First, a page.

What is Vitiligo? 

Vitiligo is a long-term skin condition characterized by patches of the skin losing their pigment. The patches of skin affected become white. Often the patches begin on areas of skin that are exposed to the sun. Vitiligo develops when cells called melanocytes (meh-lan-o-sites) die. These cells give our skin and hair color. Scientists do not completely understand why these cells die. One type of vitiligo, non-segmental vitiligo, may be an autoimmune disease. An autoimmune disease develops when the body mistakes a part of itself as foreign. If the body mistakes melanocytes as foreigners, it will attack and kill these cells. Studies suggest that the other type of vitiligo, segmental vitiligo, has a different cause. This type seems to develop when something in the body’s nervous system goes awry.

A few people say that the skin affected by vitiligo itches or feels painful. Living with vitiligo can cause other symptoms, such as low self-esteem and depression that is hard to beat. This can happen regardless of the amount of color loss or type of vitiligo.

Treatments for Vitiligo

Sunscreen

Patches of skin that are lighter in color are more susceptible to sunburns and blistering. Use sunscreen to help prevent skin damage.

Immunosuppressant drugs 

Like psoriasis and eczema, scientists theorize that vitiligo may be caused by your own immune system.  Pigment cells in your skin produce melanin, the substance responsible for your own unique and individual skin tone.  When these cells are attacked and destroyed by the body’s own defense system, they stop producing melanin, resulting in the skin becoming lighter, or even completely white!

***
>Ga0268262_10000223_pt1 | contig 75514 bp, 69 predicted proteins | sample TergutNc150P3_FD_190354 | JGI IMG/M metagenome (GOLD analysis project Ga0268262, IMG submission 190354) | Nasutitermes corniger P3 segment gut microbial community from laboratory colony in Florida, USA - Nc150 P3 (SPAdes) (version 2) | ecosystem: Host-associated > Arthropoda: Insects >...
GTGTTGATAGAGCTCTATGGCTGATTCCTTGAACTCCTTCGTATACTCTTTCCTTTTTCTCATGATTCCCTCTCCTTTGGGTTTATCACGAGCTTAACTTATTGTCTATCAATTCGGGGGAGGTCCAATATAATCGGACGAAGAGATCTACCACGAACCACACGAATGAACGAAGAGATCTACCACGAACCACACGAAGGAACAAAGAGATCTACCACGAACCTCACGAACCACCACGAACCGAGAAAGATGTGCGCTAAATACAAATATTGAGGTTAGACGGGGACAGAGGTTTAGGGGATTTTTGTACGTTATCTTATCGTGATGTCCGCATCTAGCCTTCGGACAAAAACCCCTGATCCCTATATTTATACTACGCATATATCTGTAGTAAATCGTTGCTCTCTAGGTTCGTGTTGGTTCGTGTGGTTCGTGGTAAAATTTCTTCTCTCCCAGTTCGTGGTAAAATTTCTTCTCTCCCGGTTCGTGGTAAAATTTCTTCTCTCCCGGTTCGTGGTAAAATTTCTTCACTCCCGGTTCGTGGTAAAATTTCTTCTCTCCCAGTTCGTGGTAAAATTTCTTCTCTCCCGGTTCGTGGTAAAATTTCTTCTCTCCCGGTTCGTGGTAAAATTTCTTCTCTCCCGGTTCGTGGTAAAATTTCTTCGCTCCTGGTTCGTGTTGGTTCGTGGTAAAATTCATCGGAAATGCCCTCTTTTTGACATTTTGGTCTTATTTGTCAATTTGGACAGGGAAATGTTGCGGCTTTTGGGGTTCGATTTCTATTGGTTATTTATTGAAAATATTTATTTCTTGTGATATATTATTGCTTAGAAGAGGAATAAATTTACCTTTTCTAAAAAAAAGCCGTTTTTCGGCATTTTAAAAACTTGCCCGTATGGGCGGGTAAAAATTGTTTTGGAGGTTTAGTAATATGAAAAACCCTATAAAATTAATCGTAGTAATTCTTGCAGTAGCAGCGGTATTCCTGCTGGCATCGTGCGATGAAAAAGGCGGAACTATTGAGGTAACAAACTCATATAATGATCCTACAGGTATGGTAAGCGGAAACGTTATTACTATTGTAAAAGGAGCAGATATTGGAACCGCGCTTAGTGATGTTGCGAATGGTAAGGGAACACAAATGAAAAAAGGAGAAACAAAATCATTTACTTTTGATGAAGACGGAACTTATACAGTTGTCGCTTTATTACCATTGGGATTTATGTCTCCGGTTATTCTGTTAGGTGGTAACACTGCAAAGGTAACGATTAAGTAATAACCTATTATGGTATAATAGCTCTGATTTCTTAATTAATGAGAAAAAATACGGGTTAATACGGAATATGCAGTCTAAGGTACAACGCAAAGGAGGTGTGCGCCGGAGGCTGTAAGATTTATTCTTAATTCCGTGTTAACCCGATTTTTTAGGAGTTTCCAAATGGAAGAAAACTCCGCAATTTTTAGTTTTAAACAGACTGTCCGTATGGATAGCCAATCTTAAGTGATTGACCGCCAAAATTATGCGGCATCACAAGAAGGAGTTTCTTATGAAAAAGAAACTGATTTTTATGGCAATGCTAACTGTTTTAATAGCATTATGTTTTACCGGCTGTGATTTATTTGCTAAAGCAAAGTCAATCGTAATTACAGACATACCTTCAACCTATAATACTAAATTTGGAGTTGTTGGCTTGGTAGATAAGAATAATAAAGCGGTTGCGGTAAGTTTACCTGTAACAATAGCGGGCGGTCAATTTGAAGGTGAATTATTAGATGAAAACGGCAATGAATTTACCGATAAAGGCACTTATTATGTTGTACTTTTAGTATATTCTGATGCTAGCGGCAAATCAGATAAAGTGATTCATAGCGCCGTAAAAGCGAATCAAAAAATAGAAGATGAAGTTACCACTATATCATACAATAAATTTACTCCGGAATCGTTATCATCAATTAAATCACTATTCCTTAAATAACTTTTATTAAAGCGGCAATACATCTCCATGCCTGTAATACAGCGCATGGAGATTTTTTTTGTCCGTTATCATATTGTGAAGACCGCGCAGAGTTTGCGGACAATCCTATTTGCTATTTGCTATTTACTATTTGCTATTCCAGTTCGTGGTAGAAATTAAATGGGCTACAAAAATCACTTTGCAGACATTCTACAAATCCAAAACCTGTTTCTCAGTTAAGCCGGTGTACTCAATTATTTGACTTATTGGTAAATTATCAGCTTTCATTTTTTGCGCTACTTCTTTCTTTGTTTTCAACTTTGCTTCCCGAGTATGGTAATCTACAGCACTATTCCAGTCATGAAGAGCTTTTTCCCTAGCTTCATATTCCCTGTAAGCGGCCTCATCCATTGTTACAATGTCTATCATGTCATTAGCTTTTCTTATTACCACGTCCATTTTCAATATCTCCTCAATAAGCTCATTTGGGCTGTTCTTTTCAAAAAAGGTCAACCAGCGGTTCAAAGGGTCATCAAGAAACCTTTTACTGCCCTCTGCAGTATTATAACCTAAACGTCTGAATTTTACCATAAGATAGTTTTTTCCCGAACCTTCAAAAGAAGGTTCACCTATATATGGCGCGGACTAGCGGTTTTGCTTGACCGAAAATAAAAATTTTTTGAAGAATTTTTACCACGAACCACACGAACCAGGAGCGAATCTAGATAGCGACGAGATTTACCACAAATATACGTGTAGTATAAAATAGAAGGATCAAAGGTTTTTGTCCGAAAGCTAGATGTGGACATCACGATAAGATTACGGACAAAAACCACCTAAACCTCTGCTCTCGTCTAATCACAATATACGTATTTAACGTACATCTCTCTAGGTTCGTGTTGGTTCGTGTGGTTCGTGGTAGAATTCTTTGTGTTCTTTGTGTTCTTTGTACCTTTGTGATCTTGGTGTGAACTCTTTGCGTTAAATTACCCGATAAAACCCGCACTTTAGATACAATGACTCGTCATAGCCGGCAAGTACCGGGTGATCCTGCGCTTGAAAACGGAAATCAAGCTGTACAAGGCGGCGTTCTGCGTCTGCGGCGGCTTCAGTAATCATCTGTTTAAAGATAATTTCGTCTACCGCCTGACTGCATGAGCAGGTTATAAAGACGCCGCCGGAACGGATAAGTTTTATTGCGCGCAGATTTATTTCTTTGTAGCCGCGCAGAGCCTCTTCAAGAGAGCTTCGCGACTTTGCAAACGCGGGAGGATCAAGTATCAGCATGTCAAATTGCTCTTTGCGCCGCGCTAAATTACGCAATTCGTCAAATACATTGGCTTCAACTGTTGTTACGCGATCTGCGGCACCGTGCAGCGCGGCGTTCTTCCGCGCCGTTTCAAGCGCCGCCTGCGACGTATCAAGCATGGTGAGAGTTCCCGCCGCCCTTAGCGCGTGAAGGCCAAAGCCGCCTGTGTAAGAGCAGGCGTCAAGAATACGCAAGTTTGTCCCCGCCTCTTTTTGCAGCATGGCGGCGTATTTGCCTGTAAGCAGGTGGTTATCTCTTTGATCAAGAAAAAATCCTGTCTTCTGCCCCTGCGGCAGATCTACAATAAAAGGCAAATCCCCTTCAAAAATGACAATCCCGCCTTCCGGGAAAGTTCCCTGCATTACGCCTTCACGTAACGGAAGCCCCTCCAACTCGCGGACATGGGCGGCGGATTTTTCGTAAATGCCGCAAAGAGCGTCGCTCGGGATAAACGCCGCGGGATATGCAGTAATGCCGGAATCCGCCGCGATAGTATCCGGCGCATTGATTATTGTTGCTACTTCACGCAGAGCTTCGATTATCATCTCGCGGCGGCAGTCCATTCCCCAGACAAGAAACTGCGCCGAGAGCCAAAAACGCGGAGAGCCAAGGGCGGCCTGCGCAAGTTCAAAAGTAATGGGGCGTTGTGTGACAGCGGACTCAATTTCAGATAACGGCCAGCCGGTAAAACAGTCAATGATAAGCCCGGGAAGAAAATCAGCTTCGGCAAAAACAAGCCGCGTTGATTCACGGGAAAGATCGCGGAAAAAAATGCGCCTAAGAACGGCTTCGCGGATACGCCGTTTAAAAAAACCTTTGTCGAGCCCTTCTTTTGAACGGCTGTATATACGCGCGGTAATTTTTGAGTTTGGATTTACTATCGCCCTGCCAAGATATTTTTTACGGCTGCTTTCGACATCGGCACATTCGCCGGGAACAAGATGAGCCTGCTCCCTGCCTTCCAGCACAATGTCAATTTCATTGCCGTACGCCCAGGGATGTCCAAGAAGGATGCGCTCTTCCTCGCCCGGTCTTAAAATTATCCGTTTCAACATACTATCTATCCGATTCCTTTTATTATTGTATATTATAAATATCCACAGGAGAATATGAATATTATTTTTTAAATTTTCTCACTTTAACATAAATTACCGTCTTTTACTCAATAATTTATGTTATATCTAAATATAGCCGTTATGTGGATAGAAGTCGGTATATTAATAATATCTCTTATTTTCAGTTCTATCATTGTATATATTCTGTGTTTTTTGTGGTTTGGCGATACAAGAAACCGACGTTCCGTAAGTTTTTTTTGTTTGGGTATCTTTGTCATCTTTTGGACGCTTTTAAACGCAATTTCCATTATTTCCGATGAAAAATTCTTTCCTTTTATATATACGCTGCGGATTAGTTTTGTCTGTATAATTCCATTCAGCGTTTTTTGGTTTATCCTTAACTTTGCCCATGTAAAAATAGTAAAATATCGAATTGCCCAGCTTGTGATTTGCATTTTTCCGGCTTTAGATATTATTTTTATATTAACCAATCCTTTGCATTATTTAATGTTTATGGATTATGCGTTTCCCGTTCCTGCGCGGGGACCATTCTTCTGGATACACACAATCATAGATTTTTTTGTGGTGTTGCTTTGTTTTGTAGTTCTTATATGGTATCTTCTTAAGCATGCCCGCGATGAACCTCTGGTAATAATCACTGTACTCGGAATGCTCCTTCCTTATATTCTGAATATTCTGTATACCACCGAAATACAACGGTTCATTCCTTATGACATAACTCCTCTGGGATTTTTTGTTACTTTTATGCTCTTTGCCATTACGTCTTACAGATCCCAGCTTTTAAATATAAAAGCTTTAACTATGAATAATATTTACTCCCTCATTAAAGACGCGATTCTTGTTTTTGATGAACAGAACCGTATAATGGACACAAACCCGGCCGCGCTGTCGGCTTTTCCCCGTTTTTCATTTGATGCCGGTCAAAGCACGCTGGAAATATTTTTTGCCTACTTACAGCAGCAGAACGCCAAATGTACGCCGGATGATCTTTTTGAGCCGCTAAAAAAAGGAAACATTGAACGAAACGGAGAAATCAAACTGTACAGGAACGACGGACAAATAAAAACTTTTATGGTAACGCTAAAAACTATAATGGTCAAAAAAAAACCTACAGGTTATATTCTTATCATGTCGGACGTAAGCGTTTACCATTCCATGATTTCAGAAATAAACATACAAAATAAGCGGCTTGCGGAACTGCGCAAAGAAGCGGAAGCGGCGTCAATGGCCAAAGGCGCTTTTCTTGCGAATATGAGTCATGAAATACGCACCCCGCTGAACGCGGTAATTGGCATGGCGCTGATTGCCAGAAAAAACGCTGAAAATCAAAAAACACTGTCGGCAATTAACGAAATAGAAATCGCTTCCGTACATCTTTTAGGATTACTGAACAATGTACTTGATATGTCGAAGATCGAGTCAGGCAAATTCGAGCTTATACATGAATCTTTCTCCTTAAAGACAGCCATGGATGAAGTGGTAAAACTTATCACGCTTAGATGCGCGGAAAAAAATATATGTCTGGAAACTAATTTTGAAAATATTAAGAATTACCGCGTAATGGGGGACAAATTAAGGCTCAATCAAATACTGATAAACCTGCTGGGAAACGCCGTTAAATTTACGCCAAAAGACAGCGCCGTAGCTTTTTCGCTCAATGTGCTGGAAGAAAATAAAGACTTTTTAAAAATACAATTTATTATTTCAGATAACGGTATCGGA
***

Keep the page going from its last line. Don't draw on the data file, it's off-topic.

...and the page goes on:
Drugs that suppress your immune system can have dangerous side-effects, and you can’t use them if you’re pregnant or breastfeeding.

Tattooing (micro-pigmentation)

In this technique, your doctor uses a special surgical instrument to implant pigment into your skin. It’s most effective in and around the lips in people with darker complexions.

Blister grafting 

In this procedure, your doctor creates blisters on your pigmented skin, usually with suction. He or she then removes the tops of the blisters and transplants them to an area of discolored skin.

Possible risks include scarring, a cobblestone appearance and failure of the area to recolor. And the skin damage caused by suctioning may trigger another patch of vitiligo.

Phototherapy

Nobody really knows for sure how it works, but nobody is really sure what causes vitiligo either, although there are many theories.   Phototherapy is one of the most common and successful vitiligo treatments, resulting in repigmentation of the pale skin patches by stimulating neighboring pigmentation cells (melanocytes) into producing skin color again.  These neighboring cells are often located towards the edges of the affected areas, near the base of hair follicles, or possibly within the patch itself. Phototherapy appears to work by irritating the skin into working properly again.

When prescribing phototherapy treatment, doctors may select either Ultraviolet A (UVA) light used in combination with the drug psoralen, or narrowband Ultraviolet B (nbUVB) light alone.

Generally, patients who respond to narrowband UVB phototherapy can obtain over 90% repigmentation within a year – and without any of the adverse side effects that accompany the use of psoralens!

Talk Therapy 

If your vitiligo is causing depression and anxiety, seek help by talking to a psychologist or psychiatrist.